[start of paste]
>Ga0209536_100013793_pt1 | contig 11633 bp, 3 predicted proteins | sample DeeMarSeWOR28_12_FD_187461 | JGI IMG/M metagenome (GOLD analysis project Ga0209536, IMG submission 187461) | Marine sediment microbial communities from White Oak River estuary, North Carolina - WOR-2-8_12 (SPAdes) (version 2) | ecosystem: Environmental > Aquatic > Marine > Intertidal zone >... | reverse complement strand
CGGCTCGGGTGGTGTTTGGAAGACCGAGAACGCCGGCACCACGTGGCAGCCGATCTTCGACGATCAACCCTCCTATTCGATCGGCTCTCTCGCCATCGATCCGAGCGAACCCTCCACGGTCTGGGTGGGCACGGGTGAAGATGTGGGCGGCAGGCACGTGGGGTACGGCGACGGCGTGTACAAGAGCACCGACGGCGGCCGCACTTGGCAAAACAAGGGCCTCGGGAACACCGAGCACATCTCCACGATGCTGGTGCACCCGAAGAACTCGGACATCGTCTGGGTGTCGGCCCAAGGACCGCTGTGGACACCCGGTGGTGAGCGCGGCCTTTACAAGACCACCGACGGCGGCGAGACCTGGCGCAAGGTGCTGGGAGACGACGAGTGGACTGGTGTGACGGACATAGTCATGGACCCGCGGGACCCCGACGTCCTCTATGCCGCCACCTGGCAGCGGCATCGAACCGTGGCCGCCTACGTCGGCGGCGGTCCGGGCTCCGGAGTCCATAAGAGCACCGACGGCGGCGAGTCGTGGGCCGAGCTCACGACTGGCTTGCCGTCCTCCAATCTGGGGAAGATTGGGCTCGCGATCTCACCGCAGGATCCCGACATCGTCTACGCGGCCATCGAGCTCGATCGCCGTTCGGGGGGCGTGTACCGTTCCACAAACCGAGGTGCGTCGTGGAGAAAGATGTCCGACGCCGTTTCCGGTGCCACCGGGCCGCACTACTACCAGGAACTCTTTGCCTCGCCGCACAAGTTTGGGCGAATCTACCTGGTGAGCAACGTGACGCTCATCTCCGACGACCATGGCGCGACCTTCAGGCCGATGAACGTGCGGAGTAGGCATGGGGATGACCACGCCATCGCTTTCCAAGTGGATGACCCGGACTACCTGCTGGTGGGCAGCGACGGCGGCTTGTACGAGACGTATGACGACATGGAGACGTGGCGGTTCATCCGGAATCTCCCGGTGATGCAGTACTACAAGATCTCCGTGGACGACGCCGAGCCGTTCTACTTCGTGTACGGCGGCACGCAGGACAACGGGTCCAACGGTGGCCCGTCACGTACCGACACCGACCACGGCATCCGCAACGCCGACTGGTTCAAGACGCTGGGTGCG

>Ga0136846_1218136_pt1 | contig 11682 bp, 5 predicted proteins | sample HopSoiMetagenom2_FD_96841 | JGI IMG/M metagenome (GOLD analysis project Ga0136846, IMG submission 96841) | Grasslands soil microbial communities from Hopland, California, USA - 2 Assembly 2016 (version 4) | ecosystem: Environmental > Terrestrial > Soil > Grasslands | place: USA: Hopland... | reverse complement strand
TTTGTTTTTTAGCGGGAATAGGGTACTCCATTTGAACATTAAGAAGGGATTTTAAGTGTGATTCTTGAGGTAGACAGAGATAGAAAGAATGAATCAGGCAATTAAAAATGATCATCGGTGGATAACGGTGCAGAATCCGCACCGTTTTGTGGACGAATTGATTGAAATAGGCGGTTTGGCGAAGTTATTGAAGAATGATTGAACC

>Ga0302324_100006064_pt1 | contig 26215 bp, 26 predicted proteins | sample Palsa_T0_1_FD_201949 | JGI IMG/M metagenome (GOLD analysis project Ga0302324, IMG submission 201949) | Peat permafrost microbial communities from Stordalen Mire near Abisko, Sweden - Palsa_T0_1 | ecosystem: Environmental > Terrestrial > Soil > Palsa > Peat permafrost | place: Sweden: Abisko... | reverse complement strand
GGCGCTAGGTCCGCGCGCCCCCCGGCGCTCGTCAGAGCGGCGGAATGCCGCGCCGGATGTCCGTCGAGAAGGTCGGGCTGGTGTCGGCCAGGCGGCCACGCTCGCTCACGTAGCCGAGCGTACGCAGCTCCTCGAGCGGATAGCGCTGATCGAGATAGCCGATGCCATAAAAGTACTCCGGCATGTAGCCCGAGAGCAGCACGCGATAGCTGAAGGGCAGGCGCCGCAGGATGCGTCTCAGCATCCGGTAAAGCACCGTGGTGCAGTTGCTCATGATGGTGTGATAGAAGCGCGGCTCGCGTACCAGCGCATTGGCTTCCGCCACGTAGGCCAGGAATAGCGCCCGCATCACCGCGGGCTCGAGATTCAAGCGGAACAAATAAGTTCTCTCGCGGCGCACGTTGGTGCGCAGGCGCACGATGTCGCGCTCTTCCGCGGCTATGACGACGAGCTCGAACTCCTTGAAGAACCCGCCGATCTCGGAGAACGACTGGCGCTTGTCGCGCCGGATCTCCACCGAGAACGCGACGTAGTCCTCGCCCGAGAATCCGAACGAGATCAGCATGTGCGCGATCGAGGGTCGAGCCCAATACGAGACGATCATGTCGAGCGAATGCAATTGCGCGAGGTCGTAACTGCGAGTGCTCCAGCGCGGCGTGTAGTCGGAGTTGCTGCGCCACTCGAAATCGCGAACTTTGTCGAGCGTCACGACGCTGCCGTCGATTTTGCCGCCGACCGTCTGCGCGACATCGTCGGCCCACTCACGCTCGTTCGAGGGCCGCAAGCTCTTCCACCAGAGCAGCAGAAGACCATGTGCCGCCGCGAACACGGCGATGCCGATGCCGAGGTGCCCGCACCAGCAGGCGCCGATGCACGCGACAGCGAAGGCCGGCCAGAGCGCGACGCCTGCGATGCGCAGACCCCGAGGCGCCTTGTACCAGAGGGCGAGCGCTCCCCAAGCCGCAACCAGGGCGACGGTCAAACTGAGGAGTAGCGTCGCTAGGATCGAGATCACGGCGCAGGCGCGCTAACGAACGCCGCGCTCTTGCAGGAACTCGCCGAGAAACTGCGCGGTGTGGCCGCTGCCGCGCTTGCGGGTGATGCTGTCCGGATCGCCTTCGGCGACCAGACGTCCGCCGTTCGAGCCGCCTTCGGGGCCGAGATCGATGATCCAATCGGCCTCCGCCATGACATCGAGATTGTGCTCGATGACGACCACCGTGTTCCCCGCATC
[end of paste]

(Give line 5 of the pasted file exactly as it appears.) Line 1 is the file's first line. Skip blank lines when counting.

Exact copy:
>Ga0302324_100006064_pt1 | contig 26215 bp, 26 predicted proteins | sample Palsa_T0_1_FD_201949 | JGI IMG/M metagenome (GOLD analysis project Ga0302324, IMG submission 201949) | Peat permafrost microbial communities from Stordalen Mire near Abisko, Sweden - Palsa_T0_1 | ecosystem: Environmental > Terrestrial > Soil > Palsa > Peat permafrost | place: Sweden: Abisko... | reverse complement strand